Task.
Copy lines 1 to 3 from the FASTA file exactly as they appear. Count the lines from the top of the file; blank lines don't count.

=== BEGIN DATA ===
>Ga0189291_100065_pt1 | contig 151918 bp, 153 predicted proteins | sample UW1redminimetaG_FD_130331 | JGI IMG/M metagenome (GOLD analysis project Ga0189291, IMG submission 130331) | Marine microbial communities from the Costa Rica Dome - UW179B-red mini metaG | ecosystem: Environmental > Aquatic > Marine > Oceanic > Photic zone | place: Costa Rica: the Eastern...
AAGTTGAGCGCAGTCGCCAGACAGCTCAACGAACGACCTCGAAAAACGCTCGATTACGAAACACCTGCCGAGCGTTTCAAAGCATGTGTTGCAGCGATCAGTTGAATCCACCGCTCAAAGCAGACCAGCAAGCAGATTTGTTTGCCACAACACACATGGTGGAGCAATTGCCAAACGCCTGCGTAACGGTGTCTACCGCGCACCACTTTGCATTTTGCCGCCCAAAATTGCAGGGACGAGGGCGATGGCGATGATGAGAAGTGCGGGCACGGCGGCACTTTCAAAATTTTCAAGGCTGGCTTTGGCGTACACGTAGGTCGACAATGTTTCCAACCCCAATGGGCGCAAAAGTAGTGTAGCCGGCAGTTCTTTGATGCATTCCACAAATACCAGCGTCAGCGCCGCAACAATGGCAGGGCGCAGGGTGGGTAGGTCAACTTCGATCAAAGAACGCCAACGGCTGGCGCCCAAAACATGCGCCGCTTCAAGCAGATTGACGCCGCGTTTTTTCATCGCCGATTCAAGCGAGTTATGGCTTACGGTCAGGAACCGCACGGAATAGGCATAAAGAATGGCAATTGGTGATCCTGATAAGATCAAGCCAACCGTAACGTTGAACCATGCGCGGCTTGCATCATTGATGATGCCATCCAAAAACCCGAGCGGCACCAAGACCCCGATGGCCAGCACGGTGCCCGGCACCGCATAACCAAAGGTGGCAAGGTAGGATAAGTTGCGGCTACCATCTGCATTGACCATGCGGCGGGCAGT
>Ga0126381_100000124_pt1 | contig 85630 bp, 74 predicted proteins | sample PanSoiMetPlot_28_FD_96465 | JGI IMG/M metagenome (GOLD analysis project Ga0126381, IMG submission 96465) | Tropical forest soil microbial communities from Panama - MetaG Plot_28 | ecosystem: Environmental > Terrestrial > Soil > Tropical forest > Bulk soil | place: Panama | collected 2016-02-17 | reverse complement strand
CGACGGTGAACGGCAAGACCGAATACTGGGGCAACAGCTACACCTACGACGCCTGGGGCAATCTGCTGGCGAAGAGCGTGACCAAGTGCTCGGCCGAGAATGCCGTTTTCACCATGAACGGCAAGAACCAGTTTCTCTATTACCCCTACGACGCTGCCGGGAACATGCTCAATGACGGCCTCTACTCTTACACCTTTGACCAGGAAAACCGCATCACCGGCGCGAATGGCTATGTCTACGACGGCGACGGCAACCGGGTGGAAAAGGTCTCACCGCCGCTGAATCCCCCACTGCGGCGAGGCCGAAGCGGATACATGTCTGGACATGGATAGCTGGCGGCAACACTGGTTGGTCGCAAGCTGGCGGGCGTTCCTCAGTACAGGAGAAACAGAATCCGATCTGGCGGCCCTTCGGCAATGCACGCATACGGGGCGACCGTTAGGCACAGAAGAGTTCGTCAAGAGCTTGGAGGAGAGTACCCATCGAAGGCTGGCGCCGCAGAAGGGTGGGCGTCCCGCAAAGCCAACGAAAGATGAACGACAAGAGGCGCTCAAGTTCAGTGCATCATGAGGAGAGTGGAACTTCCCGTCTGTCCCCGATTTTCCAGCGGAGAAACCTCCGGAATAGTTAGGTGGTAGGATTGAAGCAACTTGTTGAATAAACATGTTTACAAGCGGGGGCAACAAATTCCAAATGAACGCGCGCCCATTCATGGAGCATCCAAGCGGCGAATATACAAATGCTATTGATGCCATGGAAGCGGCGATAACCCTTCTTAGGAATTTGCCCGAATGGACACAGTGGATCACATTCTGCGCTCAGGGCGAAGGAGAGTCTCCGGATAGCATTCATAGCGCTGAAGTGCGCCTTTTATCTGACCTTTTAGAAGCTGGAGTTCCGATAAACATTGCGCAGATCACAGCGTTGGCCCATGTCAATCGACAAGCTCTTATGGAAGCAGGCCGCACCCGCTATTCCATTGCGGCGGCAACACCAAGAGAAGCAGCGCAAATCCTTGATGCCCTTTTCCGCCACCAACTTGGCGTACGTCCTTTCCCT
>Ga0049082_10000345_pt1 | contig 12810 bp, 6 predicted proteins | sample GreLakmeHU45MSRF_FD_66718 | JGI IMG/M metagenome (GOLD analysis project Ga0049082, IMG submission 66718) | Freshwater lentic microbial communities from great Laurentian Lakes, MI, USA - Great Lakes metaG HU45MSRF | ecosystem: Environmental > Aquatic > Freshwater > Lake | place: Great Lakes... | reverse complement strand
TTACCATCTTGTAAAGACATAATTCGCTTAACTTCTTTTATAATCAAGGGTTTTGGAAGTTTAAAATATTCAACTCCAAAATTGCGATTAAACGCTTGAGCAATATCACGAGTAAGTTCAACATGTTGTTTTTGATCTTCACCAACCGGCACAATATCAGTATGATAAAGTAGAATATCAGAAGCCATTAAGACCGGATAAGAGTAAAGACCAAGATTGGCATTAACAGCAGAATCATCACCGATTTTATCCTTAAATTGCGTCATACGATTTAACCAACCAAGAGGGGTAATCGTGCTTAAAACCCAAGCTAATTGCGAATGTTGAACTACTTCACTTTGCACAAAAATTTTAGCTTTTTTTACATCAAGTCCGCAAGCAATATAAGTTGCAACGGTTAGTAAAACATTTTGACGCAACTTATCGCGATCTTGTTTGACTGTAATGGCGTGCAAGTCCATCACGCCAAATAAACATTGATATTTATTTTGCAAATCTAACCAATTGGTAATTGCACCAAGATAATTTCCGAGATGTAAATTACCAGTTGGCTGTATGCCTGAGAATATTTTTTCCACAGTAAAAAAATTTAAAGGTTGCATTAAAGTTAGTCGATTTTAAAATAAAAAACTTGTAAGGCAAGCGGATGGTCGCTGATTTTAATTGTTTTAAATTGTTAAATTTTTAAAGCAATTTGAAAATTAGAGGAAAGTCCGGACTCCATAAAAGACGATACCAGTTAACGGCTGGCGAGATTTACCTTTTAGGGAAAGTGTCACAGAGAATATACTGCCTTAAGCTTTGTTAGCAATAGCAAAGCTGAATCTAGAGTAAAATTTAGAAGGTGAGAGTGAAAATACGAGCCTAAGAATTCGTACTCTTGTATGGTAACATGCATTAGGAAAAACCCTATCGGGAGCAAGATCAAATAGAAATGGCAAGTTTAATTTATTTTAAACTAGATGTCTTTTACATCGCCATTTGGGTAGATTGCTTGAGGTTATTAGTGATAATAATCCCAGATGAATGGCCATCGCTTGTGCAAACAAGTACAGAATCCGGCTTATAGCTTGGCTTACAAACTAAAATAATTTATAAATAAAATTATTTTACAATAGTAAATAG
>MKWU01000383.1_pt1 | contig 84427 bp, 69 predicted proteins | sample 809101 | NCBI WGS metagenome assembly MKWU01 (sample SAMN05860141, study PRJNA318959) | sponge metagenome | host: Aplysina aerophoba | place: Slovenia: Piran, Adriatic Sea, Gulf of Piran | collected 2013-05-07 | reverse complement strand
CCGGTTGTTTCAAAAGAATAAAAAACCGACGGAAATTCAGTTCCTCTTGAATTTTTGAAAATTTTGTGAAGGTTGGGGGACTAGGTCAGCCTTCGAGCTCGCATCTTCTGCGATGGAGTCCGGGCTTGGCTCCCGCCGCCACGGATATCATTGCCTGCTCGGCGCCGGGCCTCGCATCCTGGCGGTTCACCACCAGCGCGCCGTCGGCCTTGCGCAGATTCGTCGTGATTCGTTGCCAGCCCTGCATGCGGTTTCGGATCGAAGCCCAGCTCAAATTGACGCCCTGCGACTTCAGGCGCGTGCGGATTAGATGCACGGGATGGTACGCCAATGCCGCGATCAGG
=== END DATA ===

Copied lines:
>Ga0189291_100065_pt1 | contig 151918 bp, 153 predicted proteins | sample UW1redminimetaG_FD_130331 | JGI IMG/M metagenome (GOLD analysis project Ga0189291, IMG submission 130331) | Marine microbial communities from the Costa Rica Dome - UW179B-red mini metaG | ecosystem: Environmental > Aquatic > Marine > Oceanic > Photic zone | place: Costa Rica: the Eastern...
AAGTTGAGCGCAGTCGCCAGACAGCTCAACGAACGACCTCGAAAAACGCTCGATTACGAAACACCTGCCGAGCGTTTCAAAGCATGTGTTGCAGCGATCAGTTGAATCCACCGCTCAAAGCAGACCAGCAAGCAGATTTGTTTGCCACAACACACATGGTGGAGCAATTGCCAAACGCCTGCGTAACGGTGTCTACCGCGCACCACTTTGCATTTTGCCGCCCAAAATTGCAGGGACGAGGGCGATGGCGATGATGAGAAGTGCGGGCACGGCGGCACTTTCAAAATTTTCAAGGCTGGCTTTGGCGTACACGTAGGTCGACAATGTTTCCAACCCCAATGGGCGCAAAAGTAGTGTAGCCGGCAGTTCTTTGATGCATTCCACAAATACCAGCGTCAGCGCCGCAACAATGGCAGGGCGCAGGGTGGGTAGGTCAACTTCGATCAAAGAACGCCAACGGCTGGCGCCCAAAACATGCGCCGCTTCAAGCAGATTGACGCCGCGTTTTTTCATCGCCGATTCAAGCGAGTTATGGCTTACGGTCAGGAACCGCACGGAATAGGCATAAAGAATGGCAATTGGTGATCCTGATAAGATCAAGCCAACCGTAACGTTGAACCATGCGCGGCTTGCATCATTGATGATGCCATCCAAAAACCCGAGCGGCACCAAGACCCCGATGGCCAGCACGGTGCCCGGCACCGCATAACCAAAGGTGGCAAGGTAGGATAAGTTGCGGCTACCATCTGCATTGACCATGCGGCGGGCAGT
>Ga0126381_100000124_pt1 | contig 85630 bp, 74 predicted proteins | sample PanSoiMetPlot_28_FD_96465 | JGI IMG/M metagenome (GOLD analysis project Ga0126381, IMG submission 96465) | Tropical forest soil microbial communities from Panama - MetaG Plot_28 | ecosystem: Environmental > Terrestrial > Soil > Tropical forest > Bulk soil | place: Panama | collected 2016-02-17 | reverse complement strand